Amazing Grace: Lyrical Theology Hero Image
Amazing Grace: Lyrical Theology Hero Image
Jul 15, 2013 / 5 min

Amazing Grace: Lyrical Theology

Jonathan Pokluda

It’s the most famous hymn of all time, and surely one of the most famous songs of any type. Even if you have never been to church, you have almost certainly heard it at some point.

But what makes it so popular and so powerful?

I would say it is not the music itself, considering that “Amazing Grace” has been sung to multiple different tunes, all of them borrowed from other songs which have themselves largely been forgotten.

The power of “Amazing Grace” is that its lyrics are all about God’s amazing grace. There is simply nothing more important or powerful than that. The lyrics do a really good job of conveying that message, especially if you look at the story and Scripture behind them.

Amazing grace! How sweet the sound,

That saved a wretch like me!

Why is grace so amazing? “Grace” means “undeserved kindness.” God gives us something good that we don’t deserve. It is “amazing” both because of how good the gift is, and how much we utterly fail to deserve it.

The gift is eternal life in paradise. There is no way you could ever be given anything better than that. And it is amazing what it cost God to give that gift.

And yet the gift is given to a “wretch.” That could describe any of us, but the person who wrote the lyrics is an interesting example. “Amazing Grace” was written by John Newton in 1779. Some facts about Newton’s earlier life:

  • He was a sailor in the British Navy, but went AWOL and was punished for deserting.

  • He contemplated a murder-suicide of his ship captain, but didn’t go through with it.

  • He was so fond of profanity that it made sailors uncomfortable. He even made up new cuss words because the existing ones weren’t enough for him.

  • He was such a bad shipmate that one crew chained him, starved him, and sold him into slavery in Africa.

  • After being freed from slavery, he became captain of a slave ship himself.

In other words, he was not exaggerating when he called himself a “wretch.” And yet God gave him grace. No wonder that was music to his ears.

I once was lost but now am found,

Was blind, but now I see.

After experiencing God’s amazing grace, Newton became a minister. His Bible study shows through his lyrics. In Luke 15, when religious leaders complained about Jesus welcoming sinners, Jesus told three stories about how He seeks those who are “lost.” The third story, about the prodigal son, uses the words “he was lost and is found” (Luke 15:32).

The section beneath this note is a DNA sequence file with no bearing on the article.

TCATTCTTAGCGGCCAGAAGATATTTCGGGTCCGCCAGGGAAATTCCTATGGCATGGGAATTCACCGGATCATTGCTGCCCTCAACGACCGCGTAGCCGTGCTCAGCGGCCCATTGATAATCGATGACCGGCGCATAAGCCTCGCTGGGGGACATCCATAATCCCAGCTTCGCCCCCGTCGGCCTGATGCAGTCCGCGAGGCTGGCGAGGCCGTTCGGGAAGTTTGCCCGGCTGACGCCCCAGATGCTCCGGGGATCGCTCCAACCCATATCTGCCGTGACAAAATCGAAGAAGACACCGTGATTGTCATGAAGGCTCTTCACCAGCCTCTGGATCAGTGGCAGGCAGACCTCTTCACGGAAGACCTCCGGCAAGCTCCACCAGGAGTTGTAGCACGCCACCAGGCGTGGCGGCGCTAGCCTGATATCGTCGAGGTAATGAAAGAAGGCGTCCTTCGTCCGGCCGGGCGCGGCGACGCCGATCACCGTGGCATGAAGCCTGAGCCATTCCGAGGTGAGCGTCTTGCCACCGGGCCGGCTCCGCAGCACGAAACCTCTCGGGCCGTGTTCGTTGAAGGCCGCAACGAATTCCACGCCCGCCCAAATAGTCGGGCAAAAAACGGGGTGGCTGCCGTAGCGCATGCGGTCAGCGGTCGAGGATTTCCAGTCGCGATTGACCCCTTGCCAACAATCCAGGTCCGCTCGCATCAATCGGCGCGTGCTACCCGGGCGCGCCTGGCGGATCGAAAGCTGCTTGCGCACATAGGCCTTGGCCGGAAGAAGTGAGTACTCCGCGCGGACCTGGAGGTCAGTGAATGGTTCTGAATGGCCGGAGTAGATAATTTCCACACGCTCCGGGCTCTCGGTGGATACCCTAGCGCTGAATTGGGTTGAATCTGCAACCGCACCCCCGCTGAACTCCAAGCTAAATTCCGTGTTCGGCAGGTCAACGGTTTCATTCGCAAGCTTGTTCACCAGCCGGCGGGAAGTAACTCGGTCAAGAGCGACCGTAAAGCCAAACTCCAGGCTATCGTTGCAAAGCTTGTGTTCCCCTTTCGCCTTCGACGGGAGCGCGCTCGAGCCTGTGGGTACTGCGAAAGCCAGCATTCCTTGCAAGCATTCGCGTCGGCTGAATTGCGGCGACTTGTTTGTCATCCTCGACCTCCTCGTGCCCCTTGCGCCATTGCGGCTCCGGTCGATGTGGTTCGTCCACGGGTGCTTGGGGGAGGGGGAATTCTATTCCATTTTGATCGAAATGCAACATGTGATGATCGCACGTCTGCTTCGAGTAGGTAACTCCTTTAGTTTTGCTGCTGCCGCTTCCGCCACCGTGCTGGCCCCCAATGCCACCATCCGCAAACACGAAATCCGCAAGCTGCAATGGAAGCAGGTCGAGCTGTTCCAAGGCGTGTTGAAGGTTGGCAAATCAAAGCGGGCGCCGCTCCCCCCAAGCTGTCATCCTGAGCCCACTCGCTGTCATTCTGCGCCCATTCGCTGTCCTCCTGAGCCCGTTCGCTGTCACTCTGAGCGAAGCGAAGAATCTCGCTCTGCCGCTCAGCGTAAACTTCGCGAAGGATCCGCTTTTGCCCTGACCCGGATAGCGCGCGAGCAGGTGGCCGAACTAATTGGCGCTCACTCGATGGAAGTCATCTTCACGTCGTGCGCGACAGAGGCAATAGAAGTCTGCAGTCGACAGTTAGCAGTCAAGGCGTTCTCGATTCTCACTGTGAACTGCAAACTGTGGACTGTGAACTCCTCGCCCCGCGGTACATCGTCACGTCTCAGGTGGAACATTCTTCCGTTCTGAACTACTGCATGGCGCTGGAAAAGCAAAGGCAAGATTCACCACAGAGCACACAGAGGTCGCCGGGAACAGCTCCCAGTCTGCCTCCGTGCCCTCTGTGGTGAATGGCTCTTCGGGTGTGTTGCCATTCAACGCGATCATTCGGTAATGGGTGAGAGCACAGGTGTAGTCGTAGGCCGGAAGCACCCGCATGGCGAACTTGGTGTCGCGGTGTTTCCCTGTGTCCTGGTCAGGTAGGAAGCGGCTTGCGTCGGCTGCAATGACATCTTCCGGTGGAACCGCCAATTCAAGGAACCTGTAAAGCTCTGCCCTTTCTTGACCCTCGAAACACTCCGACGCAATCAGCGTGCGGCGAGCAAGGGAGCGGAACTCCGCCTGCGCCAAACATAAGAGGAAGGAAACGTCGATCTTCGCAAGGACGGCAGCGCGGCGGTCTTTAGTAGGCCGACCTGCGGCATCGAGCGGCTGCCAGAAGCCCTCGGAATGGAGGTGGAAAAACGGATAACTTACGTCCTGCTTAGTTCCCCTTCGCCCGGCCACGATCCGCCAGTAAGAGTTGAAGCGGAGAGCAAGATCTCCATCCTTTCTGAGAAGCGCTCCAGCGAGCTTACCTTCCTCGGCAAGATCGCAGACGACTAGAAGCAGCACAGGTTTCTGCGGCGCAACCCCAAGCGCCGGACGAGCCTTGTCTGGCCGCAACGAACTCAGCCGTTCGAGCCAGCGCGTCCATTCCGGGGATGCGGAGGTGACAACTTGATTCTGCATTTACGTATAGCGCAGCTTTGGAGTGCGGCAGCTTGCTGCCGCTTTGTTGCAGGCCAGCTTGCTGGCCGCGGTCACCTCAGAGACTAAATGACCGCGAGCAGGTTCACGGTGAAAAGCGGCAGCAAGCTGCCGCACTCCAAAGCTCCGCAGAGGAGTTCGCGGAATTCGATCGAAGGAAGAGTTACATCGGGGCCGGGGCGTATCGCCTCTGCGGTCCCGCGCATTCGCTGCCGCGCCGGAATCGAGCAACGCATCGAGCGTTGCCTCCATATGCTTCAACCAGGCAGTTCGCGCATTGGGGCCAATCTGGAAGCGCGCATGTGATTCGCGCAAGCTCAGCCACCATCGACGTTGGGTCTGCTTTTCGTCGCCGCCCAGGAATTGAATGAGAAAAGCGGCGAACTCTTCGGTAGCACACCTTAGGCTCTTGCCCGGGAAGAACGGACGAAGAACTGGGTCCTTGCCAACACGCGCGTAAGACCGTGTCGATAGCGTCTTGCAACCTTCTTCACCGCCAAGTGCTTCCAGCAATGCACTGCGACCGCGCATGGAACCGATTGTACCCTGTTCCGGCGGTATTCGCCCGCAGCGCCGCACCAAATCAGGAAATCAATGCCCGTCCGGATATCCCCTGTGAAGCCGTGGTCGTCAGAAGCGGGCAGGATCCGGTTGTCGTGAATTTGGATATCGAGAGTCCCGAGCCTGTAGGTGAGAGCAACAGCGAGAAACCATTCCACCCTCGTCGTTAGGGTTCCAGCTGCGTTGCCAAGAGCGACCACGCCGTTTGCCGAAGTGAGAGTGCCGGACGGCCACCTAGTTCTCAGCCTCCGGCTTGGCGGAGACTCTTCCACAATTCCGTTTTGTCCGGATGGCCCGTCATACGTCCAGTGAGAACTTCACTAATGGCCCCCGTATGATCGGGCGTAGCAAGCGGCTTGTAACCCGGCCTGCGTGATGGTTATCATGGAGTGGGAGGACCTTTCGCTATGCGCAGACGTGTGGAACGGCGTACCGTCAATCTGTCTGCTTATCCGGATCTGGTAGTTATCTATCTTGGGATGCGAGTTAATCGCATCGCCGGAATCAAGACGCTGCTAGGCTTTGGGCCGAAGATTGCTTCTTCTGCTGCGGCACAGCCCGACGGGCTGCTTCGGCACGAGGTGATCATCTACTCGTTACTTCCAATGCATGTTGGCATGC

“Was blind, but now I see” is a direct quote from John 9:25, and is the testimony of a man who met Jesus. It would also apply to Newton: though he was once a slave ship captain, he later saw how evil that was. By speaking out and describing the horrific details of life on a slave ship, he helped inspire his friend William Wilberforce to fight for the abolition of the slave trade.

T'was grace that taught my heart to fear.

And grace, my fears relieved;

How precious did that grace appear

The hour I first believed!

Here the song gets a bit deeper theologically. “T’was grace that taught my heart to fear” means that without God’s grace, we wouldn’t even know that we needed saving. Our natural tendency is to live for ourselves and our own sinful desires, after all.

This is important because it means that we truly do nothing to earn salvation; even our awareness of the problem is a gift. That is why Paul says that faith itself is a gift of God in Ephesians 2:8-9:

"For it is by grace you have been saved, through faith—and this is not from yourselves, it is the gift of God—not by works, so that no one can boast."

This is the same Paul who did nothing to be saved other than persecute and murder Christians, so he understood the fullness of grace.

There are multiple other verses to the song, but different musicians or hymnals will include or leave out various ones. However, there is one I’ve always liked that is usually added on as the last verse:

When we've been there ten thousand years

Bright shining as the sun;

We've no less days to sing God's praise

Than when we've first begun.

You see, eternity is such a hard concept to grasp. This does a good job of explaining the enormity of the gift. After ten thousand, or ten million, or ten trillion years, we are no closer to the end of eternity (because there is no “end”).


What are your favorite hymn lyrics?